On-demand ride services and the rideshare infrastructure primarily focus on the minimization of travel time and cost. However, the safety of riders is overlooked by service providers. For driver authentication, existing identity management methods typically check the driving license, which can be easily stolen, forged, or misused. Further, background checks are not performed at all; instead, social profiles and peer reviews are used to foster trust, thereby compromising the safety and security of riders.
The work described in this website has been conducted within the project NeCS. This project has received funding from the European Union’s Horizon 2020 (H2020) research and innovation programme under the Grant Agreement no 675320. This website and the content displayed in it do not represent the opinion of the European Union, and the European Union is not responsible for any use that might be made of its content.
Smartphones are the most popular and widespread personal devices. Apart from their conventional use, i.e., calling and texting, they have also been used to perform multiple security-sensitive activities, such as online banking and shopping, social networking, taking pictures and emailing. On a positive side, smartphones have improved the quality of life by providing multiple services that users desire, e.g., anytime-anywhere computing, etc. However, on the other side, they also pose security and privacy threats to the users’ stored data.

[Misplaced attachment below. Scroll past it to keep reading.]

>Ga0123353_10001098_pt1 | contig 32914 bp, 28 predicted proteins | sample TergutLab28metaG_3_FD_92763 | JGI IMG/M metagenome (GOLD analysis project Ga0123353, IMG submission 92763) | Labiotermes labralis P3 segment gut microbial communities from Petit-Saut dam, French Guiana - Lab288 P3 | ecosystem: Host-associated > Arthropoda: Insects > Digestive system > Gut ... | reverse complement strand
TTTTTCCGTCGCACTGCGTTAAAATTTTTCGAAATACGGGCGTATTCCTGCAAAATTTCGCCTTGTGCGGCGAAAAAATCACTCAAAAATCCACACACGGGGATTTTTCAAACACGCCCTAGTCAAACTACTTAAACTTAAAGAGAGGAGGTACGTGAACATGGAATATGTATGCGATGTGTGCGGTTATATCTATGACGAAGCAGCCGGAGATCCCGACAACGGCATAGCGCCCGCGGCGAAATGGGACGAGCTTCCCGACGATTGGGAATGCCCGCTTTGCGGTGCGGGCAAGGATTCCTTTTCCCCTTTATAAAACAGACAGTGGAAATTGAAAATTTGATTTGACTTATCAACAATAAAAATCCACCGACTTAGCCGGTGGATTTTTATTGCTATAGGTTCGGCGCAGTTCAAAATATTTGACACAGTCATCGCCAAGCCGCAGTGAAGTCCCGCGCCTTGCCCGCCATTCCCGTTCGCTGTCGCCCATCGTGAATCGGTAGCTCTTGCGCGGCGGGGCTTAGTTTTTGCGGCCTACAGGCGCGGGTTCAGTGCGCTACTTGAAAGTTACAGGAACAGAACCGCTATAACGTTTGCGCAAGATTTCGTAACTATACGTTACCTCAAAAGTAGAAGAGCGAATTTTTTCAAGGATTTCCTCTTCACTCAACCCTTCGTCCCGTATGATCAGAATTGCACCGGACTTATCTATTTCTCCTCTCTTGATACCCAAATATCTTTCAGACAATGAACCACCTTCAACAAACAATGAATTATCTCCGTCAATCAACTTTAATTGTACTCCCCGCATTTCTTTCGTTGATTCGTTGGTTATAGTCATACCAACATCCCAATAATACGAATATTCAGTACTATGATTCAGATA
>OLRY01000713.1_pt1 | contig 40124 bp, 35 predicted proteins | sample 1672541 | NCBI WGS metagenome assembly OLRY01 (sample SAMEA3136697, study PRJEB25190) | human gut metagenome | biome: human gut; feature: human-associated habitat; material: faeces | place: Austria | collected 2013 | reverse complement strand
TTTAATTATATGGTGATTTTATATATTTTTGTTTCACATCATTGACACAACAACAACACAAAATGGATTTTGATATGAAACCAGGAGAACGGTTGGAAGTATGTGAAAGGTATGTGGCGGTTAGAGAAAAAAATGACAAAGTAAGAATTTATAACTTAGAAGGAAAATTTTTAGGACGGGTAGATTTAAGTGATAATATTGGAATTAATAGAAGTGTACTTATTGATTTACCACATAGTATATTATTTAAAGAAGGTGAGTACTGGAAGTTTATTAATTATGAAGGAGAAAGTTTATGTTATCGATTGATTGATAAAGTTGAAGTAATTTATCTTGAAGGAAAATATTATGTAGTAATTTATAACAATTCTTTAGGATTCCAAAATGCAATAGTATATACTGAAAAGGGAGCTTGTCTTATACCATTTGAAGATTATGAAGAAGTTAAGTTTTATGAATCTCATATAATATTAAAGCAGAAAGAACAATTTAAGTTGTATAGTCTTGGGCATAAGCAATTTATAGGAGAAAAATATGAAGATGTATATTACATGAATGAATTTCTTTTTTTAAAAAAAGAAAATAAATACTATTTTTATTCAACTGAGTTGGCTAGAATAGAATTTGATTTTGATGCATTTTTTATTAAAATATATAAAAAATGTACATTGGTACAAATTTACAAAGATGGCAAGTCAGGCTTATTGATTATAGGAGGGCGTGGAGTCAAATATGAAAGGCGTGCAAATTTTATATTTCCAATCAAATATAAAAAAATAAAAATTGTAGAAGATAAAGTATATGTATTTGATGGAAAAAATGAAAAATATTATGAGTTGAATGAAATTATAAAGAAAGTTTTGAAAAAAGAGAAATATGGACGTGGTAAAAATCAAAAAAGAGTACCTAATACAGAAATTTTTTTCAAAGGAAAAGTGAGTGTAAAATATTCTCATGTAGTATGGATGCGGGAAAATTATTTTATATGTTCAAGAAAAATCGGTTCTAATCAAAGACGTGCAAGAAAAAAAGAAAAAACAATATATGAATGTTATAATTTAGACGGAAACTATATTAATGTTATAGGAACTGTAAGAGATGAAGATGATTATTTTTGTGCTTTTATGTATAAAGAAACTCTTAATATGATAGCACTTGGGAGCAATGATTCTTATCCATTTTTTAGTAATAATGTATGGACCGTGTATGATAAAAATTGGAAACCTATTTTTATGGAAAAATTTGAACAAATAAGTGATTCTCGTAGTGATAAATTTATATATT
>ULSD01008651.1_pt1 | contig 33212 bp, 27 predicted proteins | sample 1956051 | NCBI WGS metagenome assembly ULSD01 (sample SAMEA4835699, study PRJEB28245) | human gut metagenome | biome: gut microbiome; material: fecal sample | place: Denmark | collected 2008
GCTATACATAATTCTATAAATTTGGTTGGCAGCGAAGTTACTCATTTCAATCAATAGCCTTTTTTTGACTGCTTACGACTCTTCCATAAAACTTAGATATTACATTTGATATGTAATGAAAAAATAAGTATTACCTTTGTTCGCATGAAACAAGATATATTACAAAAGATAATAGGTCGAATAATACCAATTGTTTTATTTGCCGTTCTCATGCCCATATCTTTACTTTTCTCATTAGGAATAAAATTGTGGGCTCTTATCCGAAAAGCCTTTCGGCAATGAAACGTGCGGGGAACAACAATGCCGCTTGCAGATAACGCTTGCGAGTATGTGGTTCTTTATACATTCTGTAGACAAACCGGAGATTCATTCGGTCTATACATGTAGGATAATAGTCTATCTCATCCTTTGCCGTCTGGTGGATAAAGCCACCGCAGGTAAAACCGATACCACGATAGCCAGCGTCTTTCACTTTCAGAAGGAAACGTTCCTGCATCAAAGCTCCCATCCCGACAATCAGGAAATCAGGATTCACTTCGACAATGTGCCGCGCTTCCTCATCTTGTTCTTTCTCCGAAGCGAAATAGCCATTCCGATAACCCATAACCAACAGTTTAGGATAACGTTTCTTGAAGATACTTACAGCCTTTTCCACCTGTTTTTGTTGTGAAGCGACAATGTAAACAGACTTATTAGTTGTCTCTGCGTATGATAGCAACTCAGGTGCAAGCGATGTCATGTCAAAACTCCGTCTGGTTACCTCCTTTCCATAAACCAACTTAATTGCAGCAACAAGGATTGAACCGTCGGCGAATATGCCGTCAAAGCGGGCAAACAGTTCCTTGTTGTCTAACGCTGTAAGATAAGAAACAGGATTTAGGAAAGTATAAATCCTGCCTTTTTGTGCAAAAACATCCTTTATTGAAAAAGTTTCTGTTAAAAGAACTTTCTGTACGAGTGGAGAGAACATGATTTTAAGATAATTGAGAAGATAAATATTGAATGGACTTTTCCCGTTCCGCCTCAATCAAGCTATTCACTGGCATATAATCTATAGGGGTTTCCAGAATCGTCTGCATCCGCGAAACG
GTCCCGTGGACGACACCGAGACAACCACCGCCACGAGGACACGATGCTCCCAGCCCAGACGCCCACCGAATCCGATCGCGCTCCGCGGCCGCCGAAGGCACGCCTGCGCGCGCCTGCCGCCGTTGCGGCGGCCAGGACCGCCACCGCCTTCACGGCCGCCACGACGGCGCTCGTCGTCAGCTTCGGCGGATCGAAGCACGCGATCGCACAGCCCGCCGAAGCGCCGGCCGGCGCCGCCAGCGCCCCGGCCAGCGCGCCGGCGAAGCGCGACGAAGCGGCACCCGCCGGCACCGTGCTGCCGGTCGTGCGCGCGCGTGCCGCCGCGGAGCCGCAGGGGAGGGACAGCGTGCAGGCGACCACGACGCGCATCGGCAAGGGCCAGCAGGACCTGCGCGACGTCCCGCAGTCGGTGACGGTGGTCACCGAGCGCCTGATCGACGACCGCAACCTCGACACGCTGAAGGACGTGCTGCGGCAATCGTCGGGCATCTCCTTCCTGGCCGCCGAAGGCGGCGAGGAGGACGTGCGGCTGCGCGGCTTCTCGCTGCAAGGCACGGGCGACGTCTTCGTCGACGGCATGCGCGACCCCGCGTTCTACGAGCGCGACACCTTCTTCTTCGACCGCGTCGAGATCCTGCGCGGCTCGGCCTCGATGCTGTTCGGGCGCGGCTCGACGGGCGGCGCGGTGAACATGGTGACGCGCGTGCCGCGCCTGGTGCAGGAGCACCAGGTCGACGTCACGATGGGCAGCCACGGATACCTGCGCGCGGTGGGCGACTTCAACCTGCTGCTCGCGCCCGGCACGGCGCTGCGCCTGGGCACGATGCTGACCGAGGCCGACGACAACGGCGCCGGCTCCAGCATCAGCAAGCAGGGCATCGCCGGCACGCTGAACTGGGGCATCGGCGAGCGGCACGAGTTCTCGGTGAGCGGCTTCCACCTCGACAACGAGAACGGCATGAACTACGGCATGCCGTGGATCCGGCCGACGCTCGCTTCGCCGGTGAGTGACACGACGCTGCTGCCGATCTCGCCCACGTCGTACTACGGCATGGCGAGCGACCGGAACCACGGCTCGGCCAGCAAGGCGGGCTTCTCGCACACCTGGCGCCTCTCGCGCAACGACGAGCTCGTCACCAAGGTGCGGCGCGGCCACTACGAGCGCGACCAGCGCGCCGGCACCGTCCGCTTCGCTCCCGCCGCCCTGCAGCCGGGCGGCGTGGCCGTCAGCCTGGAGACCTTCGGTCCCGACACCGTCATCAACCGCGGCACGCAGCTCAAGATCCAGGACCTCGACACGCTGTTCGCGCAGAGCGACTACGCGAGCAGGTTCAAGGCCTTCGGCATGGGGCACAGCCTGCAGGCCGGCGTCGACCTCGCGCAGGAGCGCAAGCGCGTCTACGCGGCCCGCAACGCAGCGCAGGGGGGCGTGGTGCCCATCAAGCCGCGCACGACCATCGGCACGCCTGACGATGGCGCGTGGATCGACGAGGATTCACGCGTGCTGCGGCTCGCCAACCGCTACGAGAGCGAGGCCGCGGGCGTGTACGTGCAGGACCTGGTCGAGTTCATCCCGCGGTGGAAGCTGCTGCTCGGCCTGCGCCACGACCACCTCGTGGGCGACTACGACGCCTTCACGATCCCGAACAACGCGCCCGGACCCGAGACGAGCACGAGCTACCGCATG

This paper introduces DialerAuth - a mechanism which leverages the way a smartphone user taps/enters any “text-independent" 10-digit number (replicating the dialing process) and the hand’s micro-movements she makes while doing so. DialerAuth authenticates the user on the basis of timing differences in the entered 10-digit strokes. DialerAuth provides enhanced security by leveraging the transparent and unobservable layer based on another
Due to the increasing pervasiveness of Internet of Things (IoT) and Internet of Everything (IoE) devices, securing both their communications and operations has become of capital importance. Among the several existing IoT protocols, Message Queue Telemetry Transport (MQTT) is a widely-used general purpose one, usable in both constrained and powerful devices, which coordinates data exchanges through a publish/subscribe approach. In this paper, we propose a methodology to increase the security of the MQTT protocol, by including Usage Control in its operative workflow.
Smartphones have become the pervasive personal computing platform. Recent years thus have witnessed exponential growth in research and development for secure and usable authentication schemes for smartphones. Several explicit (e.g., PIN-based) and/or implicit (e.g., biometrics-based) authentication methods have been designed and published in the literature. In fact, some of them have been embedded in commercial mobile products as well. However, the published studies report only the brighter side of the proposed scheme(s), e.g., higher accuracy attained by the proposed mechanism.